Snake

The eastern indigo snake is native to the long leaf pine forests of the Southeast, a habitat that has reduced dramatically due to deforestation and urbanization.

Cook Museum of Natural Science has welcomed fuor new species that are threatened in the wild: the Mexican alligator lizard, diamondback terrapins, hellbenders and eastern indigo snake. 

These animals, and others, will be available for guests to see at the Cook Museum’s upcoming event “Alabama’s Amazing Amphibians Fun Day” from 10 a.m. to 3 p.m. Saturday at the museum, located at 133 4th Ave. NE in downtown Decatur. 

Hellbenders are the largest amphibian in North America, and factors, such as habitat loss, pollution, the silting of rivers, and changes to their environment such as stacking of rocks, all lead to the reducing numbers of this species, museum officials said. 

The Mexican alligator lizard lives in the cloud forests of Mexico, and its habitat is diminishing due to deforestation, officials said. Although they are common as exotic pets, they are a great example of how an animal may seem common. but have an extremely low wild population.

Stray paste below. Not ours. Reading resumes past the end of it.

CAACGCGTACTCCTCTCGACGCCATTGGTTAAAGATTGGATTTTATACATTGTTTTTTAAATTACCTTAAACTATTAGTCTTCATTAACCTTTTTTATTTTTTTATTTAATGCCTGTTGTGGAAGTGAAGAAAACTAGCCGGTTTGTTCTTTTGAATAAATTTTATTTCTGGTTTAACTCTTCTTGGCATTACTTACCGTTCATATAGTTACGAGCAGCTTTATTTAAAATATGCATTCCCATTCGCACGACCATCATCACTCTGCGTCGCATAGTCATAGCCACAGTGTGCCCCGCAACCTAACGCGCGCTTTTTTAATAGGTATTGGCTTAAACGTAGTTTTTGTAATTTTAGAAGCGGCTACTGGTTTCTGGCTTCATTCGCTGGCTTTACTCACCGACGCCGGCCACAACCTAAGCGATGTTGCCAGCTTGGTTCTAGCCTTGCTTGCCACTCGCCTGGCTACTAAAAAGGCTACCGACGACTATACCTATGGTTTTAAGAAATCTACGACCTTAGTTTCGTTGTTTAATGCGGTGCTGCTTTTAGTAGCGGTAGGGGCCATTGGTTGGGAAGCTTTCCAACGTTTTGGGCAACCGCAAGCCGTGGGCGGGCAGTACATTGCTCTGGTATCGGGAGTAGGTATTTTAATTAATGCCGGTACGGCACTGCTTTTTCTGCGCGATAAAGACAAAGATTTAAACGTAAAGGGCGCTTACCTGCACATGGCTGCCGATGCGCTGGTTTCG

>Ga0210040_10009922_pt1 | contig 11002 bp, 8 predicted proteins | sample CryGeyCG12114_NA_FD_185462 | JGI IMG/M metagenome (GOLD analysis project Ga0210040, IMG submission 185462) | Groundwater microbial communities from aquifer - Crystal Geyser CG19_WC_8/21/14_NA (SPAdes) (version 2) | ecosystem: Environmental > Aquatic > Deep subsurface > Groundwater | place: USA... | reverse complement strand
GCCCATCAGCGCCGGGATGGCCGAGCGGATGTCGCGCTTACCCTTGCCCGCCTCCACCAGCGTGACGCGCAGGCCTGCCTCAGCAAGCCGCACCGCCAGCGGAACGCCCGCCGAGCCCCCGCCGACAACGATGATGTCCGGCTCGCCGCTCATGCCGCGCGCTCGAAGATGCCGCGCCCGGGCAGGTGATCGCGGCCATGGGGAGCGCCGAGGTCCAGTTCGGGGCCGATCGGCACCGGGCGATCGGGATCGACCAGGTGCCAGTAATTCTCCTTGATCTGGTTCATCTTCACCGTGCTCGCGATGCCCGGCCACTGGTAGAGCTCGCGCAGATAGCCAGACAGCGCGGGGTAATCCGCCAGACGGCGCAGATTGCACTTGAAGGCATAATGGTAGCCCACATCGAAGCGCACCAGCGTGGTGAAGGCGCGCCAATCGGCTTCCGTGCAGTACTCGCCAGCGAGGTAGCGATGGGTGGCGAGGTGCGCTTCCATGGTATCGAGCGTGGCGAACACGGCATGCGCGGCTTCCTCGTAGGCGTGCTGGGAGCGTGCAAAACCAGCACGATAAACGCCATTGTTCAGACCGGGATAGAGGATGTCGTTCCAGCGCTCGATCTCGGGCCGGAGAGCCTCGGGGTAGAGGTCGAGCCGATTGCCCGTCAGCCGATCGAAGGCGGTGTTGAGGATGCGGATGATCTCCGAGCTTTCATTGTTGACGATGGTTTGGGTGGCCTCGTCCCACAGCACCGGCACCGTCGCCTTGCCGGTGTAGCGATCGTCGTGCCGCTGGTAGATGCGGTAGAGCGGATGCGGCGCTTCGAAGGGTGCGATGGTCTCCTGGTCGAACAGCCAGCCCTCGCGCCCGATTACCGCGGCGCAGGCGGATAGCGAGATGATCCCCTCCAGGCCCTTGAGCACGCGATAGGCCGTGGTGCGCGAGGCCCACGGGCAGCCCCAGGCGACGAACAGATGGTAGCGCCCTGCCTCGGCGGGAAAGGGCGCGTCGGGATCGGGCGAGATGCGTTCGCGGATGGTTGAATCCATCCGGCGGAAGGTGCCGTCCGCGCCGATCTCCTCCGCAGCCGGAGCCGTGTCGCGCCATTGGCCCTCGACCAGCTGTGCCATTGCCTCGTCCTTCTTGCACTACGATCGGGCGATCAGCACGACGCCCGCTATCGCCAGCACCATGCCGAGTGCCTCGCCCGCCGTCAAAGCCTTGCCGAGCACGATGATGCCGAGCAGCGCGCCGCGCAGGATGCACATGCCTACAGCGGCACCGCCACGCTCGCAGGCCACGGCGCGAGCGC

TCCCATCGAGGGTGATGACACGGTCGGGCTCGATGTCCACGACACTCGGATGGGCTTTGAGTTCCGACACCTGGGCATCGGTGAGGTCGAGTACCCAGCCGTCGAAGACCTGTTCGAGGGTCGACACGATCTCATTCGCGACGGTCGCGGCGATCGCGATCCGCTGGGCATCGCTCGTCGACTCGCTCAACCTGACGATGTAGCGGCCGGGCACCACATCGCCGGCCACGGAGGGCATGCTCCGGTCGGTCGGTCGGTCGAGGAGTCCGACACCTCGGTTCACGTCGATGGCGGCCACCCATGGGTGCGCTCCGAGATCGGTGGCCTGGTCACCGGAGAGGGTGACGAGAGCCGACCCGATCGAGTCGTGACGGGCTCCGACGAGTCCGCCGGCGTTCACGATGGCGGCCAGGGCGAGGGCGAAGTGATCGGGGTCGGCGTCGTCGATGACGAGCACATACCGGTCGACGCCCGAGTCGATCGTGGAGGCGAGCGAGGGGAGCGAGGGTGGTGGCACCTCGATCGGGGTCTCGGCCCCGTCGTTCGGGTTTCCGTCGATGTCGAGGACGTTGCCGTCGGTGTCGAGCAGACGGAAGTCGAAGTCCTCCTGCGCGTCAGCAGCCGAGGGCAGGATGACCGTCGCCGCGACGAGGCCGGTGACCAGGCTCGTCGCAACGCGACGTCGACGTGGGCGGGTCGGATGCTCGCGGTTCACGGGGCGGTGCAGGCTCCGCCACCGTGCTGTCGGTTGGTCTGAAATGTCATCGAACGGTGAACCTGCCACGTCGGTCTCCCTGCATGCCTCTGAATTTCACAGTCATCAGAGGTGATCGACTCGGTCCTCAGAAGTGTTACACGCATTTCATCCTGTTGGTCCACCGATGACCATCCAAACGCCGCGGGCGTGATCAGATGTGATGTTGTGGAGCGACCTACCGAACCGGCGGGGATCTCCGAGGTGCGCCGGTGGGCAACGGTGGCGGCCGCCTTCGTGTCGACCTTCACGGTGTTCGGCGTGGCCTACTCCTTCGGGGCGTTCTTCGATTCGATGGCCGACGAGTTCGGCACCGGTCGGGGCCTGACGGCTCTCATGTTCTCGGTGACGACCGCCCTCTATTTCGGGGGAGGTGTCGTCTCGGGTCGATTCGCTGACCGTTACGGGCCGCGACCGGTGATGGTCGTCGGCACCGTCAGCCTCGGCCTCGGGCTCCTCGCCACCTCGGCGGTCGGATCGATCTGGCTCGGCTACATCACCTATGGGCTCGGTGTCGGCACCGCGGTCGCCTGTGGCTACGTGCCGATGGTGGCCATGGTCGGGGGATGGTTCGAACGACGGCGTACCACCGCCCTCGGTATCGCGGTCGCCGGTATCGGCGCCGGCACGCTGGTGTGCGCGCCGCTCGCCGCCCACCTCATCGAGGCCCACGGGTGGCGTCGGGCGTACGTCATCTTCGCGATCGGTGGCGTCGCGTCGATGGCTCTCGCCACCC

The diamondback terrapins are dealing with habitat loss due to development, officials said. If they don’t have the right environment to lay their eggs on the land, the eggs will not survive.

 The Cook Museum is working with the University of Alabama at Birmingham to house these terrapins, who have been raised from eggs, in order to be re-released someday when they are old enough to have a better survival rate. This helps not only promote the terrapins while they are growing, but also is great for the environment to have three more healthy terrapins in the wild population. 

The eastern indigo snake is native to the long leaf pine forests of the Southeast, a habitat that has reduced dramatically due to deforestation and urbanization, officials said. This is the only habitat the eastern indigo snake is endemic to, so losing these forests means drastic declines in their numbers. These snakes are extremely beneficial, and help control the population of venomous snakes. 

Cook Museum of Natural Science opened to the public on June 7, 2019. It contains 62,000 square feet of exhibit galleries which include a 15,000-gallon saltwater aquarium, an immersive cave, an interactive sand table, live animals, museum Store, and the first Nature’s Table café in Alabama.

Visit cookmuseum.org/calendar for more information about Alabama’s Amazing Amphibians Fun Day and other upcoming events. 

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